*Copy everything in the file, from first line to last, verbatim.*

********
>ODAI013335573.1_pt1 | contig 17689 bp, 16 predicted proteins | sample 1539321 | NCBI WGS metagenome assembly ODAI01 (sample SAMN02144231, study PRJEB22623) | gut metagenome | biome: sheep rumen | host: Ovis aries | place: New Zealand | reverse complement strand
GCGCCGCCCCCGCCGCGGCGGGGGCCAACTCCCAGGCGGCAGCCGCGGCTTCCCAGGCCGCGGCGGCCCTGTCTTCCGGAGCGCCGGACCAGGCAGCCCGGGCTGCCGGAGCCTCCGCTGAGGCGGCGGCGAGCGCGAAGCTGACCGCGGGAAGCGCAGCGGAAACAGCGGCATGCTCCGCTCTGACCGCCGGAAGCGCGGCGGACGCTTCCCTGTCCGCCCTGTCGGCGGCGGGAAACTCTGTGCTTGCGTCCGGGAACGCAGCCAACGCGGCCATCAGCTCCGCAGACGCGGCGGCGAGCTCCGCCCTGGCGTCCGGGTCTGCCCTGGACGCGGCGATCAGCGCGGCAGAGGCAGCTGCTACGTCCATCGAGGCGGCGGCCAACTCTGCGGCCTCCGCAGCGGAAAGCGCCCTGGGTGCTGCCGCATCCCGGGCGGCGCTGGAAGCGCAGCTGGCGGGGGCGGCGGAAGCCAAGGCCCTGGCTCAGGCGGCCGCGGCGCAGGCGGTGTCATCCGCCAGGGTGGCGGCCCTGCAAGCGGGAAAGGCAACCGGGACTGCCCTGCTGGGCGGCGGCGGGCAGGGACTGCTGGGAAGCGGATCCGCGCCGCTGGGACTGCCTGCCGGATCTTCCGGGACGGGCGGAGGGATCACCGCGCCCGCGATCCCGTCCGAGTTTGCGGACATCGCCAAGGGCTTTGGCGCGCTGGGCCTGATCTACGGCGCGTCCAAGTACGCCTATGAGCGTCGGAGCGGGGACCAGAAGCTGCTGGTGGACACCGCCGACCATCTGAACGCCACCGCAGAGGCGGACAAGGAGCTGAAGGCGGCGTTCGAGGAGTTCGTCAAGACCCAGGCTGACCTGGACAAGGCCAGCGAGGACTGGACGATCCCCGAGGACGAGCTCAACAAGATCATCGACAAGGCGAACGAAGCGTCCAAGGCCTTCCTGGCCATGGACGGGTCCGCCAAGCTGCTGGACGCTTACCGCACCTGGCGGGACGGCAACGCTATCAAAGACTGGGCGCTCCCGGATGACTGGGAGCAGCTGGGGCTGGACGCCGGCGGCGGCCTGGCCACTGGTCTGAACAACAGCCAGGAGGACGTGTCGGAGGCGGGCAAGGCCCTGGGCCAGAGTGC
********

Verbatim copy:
>ODAI013335573.1_pt1 | contig 17689 bp, 16 predicted proteins | sample 1539321 | NCBI WGS metagenome assembly ODAI01 (sample SAMN02144231, study PRJEB22623) | gut metagenome | biome: sheep rumen | host: Ovis aries | place: New Zealand | reverse complement strand
GCGCCGCCCCCGCCGCGGCGGGGGCCAACTCCCAGGCGGCAGCCGCGGCTTCCCAGGCCGCGGCGGCCCTGTCTTCCGGAGCGCCGGACCAGGCAGCCCGGGCTGCCGGAGCCTCCGCTGAGGCGGCGGCGAGCGCGAAGCTGACCGCGGGAAGCGCAGCGGAAACAGCGGCATGCTCCGCTCTGACCGCCGGAAGCGCGGCGGACGCTTCCCTGTCCGCCCTGTCGGCGGCGGGAAACTCTGTGCTTGCGTCCGGGAACGCAGCCAACGCGGCCATCAGCTCCGCAGACGCGGCGGCGAGCTCCGCCCTGGCGTCCGGGTCTGCCCTGGACGCGGCGATCAGCGCGGCAGAGGCAGCTGCTACGTCCATCGAGGCGGCGGCCAACTCTGCGGCCTCCGCAGCGGAAAGCGCCCTGGGTGCTGCCGCATCCCGGGCGGCGCTGGAAGCGCAGCTGGCGGGGGCGGCGGAAGCCAAGGCCCTGGCTCAGGCGGCCGCGGCGCAGGCGGTGTCATCCGCCAGGGTGGCGGCCCTGCAAGCGGGAAAGGCAACCGGGACTGCCCTGCTGGGCGGCGGCGGGCAGGGACTGCTGGGAAGCGGATCCGCGCCGCTGGGACTGCCTGCCGGATCTTCCGGGACGGGCGGAGGGATCACCGCGCCCGCGATCCCGTCCGAGTTTGCGGACATCGCCAAGGGCTTTGGCGCGCTGGGCCTGATCTACGGCGCGTCCAAGTACGCCTATGAGCGTCGGAGCGGGGACCAGAAGCTGCTGGTGGACACCGCCGACCATCTGAACGCCACCGCAGAGGCGGACAAGGAGCTGAAGGCGGCGTTCGAGGAGTTCGTCAAGACCCAGGCTGACCTGGACAAGGCCAGCGAGGACTGGACGATCCCCGAGGACGAGCTCAACAAGATCATCGACAAGGCGAACGAAGCGTCCAAGGCCTTCCTGGCCATGGACGGGTCCGCCAAGCTGCTGGACGCTTACCGCACCTGGCGGGACGGCAACGCTATCAAAGACTGGGCGCTCCCGGATGACTGGGAGCAGCTGGGGCTGGACGCCGGCGGCGGCCTGGCCACTGGTCTGAACAACAGCCAGGAGGACGTGTCGGAGGCGGGCAAGGCCCTGGGCCAGAGTGC